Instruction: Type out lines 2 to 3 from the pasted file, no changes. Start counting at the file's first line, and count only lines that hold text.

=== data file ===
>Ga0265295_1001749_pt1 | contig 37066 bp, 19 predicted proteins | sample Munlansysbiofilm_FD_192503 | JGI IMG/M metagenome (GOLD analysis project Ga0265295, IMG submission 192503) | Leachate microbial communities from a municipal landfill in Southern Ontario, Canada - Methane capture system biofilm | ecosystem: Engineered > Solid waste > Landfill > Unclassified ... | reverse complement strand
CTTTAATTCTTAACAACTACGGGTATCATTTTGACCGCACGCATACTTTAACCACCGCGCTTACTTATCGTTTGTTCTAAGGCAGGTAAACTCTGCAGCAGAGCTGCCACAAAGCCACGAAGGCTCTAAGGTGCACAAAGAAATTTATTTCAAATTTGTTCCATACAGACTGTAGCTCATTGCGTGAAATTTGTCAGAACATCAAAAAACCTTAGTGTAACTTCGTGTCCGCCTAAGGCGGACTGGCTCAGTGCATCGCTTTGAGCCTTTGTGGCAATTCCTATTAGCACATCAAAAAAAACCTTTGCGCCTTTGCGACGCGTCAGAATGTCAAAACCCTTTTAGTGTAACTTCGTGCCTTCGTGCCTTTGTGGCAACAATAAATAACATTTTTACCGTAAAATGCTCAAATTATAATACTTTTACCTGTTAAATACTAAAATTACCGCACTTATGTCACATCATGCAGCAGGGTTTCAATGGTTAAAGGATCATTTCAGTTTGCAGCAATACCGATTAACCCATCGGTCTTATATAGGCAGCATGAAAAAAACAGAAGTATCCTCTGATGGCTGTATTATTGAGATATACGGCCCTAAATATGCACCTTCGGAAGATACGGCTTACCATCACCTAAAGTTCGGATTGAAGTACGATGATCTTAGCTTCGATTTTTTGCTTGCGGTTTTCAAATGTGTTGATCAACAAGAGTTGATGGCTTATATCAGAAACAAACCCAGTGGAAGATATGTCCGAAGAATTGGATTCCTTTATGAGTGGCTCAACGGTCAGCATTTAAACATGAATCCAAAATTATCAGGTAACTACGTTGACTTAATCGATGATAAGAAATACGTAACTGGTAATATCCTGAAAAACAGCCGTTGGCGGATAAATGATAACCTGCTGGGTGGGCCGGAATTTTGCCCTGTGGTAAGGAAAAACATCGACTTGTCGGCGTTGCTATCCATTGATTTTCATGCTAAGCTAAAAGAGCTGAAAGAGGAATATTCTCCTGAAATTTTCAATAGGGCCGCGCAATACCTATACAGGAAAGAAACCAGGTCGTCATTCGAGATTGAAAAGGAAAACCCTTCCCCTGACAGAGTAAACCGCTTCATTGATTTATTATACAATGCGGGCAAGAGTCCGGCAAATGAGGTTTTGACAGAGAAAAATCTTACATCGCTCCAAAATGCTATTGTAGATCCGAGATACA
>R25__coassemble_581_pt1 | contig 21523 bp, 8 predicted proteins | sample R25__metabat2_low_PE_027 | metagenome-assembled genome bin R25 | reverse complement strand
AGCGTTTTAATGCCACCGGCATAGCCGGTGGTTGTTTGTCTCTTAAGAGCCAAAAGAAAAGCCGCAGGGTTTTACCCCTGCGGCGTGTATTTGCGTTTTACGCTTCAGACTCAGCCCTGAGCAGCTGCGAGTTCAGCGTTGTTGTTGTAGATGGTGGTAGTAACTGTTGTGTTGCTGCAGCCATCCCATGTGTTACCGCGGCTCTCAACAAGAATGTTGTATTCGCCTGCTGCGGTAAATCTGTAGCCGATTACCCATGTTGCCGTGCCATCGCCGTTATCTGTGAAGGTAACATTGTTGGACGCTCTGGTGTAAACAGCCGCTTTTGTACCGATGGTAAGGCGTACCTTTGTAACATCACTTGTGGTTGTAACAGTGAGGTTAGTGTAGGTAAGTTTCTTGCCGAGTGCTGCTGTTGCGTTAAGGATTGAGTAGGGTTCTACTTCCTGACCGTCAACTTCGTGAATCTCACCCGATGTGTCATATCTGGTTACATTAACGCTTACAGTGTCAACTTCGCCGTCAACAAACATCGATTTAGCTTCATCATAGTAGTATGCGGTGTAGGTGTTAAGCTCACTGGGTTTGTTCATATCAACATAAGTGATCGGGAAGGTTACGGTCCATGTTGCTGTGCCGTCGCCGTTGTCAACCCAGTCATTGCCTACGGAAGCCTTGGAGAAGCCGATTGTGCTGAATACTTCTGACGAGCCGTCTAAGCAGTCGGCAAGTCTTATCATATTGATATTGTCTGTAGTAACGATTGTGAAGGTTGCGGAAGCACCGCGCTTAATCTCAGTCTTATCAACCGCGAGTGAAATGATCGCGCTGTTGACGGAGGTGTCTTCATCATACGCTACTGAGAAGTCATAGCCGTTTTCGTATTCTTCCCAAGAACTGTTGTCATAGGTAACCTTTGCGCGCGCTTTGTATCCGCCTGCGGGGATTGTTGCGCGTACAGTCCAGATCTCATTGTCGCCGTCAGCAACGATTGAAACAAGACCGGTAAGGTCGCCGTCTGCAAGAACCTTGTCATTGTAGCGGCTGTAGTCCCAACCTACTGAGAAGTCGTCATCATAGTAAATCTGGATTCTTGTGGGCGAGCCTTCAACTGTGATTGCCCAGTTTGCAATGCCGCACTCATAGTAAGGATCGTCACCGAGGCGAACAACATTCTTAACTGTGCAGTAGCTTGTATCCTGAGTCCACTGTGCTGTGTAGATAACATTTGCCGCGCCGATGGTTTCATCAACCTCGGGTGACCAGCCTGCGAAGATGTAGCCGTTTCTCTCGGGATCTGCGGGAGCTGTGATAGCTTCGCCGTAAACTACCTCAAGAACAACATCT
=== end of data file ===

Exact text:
CTTTAATTCTTAACAACTACGGGTATCATTTTGACCGCACGCATACTTTAACCACCGCGCTTACTTATCGTTTGTTCTAAGGCAGGTAAACTCTGCAGCAGAGCTGCCACAAAGCCACGAAGGCTCTAAGGTGCACAAAGAAATTTATTTCAAATTTGTTCCATACAGACTGTAGCTCATTGCGTGAAATTTGTCAGAACATCAAAAAACCTTAGTGTAACTTCGTGTCCGCCTAAGGCGGACTGGCTCAGTGCATCGCTTTGAGCCTTTGTGGCAATTCCTATTAGCACATCAAAAAAAACCTTTGCGCCTTTGCGACGCGTCAGAATGTCAAAACCCTTTTAGTGTAACTTCGTGCCTTCGTGCCTTTGTGGCAACAATAAATAACATTTTTACCGTAAAATGCTCAAATTATAATACTTTTACCTGTTAAATACTAAAATTACCGCACTTATGTCACATCATGCAGCAGGGTTTCAATGGTTAAAGGATCATTTCAGTTTGCAGCAATACCGATTAACCCATCGGTCTTATATAGGCAGCATGAAAAAAACAGAAGTATCCTCTGATGGCTGTATTATTGAGATATACGGCCCTAAATATGCACCTTCGGAAGATACGGCTTACCATCACCTAAAGTTCGGATTGAAGTACGATGATCTTAGCTTCGATTTTTTGCTTGCGGTTTTCAAATGTGTTGATCAACAAGAGTTGATGGCTTATATCAGAAACAAACCCAGTGGAAGATATGTCCGAAGAATTGGATTCCTTTATGAGTGGCTCAACGGTCAGCATTTAAACATGAATCCAAAATTATCAGGTAACTACGTTGACTTAATCGATGATAAGAAATACGTAACTGGTAATATCCTGAAAAACAGCCGTTGGCGGATAAATGATAACCTGCTGGGTGGGCCGGAATTTTGCCCTGTGGTAAGGAAAAACATCGACTTGTCGGCGTTGCTATCCATTGATTTTCATGCTAAGCTAAAAGAGCTGAAAGAGGAATATTCTCCTGAAATTTTCAATAGGGCCGCGCAATACCTATACAGGAAAGAAACCAGGTCGTCATTCGAGATTGAAAAGGAAAACCCTTCCCCTGACAGAGTAAACCGCTTCATTGATTTATTATACAATGCGGGCAAGAGTCCGGCAAATGAGGTTTTGACAGAGAAAAATCTTACATCGCTCCAAAATGCTATTGTAGATCCGAGATACA
>R25__coassemble_581_pt1 | contig 21523 bp, 8 predicted proteins | sample R25__metabat2_low_PE_027 | metagenome-assembled genome bin R25 | reverse complement strand